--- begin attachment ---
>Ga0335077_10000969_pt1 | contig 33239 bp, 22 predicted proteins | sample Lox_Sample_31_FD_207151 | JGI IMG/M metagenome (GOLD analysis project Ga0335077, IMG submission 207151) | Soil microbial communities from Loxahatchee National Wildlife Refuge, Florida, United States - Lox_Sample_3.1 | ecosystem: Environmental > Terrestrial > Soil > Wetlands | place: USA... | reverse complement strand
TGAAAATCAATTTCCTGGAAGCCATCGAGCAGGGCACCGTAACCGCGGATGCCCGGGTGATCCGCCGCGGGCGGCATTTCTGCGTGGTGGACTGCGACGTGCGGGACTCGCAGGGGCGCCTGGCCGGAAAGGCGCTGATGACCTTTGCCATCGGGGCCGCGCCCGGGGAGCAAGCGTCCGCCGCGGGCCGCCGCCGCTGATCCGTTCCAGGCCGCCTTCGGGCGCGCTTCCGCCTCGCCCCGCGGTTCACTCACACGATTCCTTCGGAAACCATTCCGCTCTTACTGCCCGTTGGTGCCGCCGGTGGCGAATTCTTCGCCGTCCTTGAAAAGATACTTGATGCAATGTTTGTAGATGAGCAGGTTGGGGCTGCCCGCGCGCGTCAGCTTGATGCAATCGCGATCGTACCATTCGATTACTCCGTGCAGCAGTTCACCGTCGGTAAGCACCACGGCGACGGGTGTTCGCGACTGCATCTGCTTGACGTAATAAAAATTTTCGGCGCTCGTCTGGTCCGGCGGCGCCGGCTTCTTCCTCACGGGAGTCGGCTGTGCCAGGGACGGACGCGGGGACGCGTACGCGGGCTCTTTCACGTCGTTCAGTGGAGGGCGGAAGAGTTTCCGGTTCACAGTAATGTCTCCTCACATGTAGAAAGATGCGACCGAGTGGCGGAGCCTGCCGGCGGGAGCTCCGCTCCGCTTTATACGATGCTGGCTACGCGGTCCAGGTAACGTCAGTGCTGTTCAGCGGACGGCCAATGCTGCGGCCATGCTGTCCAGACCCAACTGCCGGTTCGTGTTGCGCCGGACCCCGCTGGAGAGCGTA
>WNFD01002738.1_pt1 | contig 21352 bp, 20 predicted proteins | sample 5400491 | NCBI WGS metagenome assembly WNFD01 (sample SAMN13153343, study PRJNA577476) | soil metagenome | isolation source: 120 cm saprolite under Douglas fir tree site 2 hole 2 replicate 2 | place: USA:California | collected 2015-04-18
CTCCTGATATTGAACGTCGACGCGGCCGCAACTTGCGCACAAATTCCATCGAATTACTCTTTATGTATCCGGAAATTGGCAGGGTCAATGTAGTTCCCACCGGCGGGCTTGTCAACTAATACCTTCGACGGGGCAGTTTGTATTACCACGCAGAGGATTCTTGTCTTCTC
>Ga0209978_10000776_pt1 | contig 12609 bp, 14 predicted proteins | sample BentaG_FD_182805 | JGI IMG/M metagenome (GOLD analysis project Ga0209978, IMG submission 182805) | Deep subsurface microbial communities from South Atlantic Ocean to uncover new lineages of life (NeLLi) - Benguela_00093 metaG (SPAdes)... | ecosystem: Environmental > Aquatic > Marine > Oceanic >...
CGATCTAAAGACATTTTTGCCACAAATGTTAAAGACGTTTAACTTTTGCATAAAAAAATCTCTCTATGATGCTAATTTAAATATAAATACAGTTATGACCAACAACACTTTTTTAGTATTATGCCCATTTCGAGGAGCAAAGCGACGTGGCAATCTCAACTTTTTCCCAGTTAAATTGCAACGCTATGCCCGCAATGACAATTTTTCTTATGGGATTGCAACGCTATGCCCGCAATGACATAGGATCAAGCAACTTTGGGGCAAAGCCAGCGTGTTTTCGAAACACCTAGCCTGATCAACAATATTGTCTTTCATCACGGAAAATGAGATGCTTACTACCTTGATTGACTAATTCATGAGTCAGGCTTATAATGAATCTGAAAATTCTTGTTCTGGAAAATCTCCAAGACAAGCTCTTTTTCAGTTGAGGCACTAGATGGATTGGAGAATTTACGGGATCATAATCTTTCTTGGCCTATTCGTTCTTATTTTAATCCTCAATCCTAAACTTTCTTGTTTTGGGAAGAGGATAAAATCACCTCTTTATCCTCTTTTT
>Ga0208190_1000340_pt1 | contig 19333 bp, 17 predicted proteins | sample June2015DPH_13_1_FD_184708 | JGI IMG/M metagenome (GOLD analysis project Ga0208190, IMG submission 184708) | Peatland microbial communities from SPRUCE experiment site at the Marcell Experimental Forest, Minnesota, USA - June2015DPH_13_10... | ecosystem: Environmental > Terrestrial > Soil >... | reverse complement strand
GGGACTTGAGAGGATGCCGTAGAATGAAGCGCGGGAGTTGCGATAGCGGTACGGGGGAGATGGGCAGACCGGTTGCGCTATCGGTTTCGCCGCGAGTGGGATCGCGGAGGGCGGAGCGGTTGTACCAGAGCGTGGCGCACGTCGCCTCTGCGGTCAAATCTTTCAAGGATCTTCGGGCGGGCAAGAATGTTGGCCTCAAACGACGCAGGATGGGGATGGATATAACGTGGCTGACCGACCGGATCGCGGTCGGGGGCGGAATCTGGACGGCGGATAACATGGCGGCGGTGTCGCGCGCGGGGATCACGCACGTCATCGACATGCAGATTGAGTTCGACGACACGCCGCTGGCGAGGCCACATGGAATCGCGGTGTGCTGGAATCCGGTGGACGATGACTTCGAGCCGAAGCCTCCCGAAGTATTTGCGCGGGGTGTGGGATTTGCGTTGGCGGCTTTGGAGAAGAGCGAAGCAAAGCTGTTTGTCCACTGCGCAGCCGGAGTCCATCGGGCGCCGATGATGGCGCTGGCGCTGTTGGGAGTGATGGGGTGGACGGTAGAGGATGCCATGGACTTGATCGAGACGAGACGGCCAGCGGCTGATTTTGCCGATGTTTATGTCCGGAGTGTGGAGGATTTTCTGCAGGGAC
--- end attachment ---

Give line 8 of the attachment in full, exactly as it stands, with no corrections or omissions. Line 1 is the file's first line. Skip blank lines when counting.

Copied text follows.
GGGACTTGAGAGGATGCCGTAGAATGAAGCGCGGGAGTTGCGATAGCGGTACGGGGGAGATGGGCAGACCGGTTGCGCTATCGGTTTCGCCGCGAGTGGGATCGCGGAGGGCGGAGCGGTTGTACCAGAGCGTGGCGCACGTCGCCTCTGCGGTCAAATCTTTCAAGGATCTTCGGGCGGGCAAGAATGTTGGCCTCAAACGACGCAGGATGGGGATGGATATAACGTGGCTGACCGACCGGATCGCGGTCGGGGGCGGAATCTGGACGGCGGATAACATGGCGGCGGTGTCGCGCGCGGGGATCACGCACGTCATCGACATGCAGATTGAGTTCGACGACACGCCGCTGGCGAGGCCACATGGAATCGCGGTGTGCTGGAATCCGGTGGACGATGACTTCGAGCCGAAGCCTCCCGAAGTATTTGCGCGGGGTGTGGGATTTGCGTTGGCGGCTTTGGAGAAGAGCGAAGCAAAGCTGTTTGTCCACTGCGCAGCCGGAGTCCATCGGGCGCCGATGATGGCGCTGGCGCTGTTGGGAGTGATGGGGTGGACGGTAGAGGATGCCATGGACTTGATCGAGACGAGACGGCCAGCGGCTGATTTTGCCGATGTTTATGTCCGGAGTGTGGAGGATTTTCTGCAGGGAC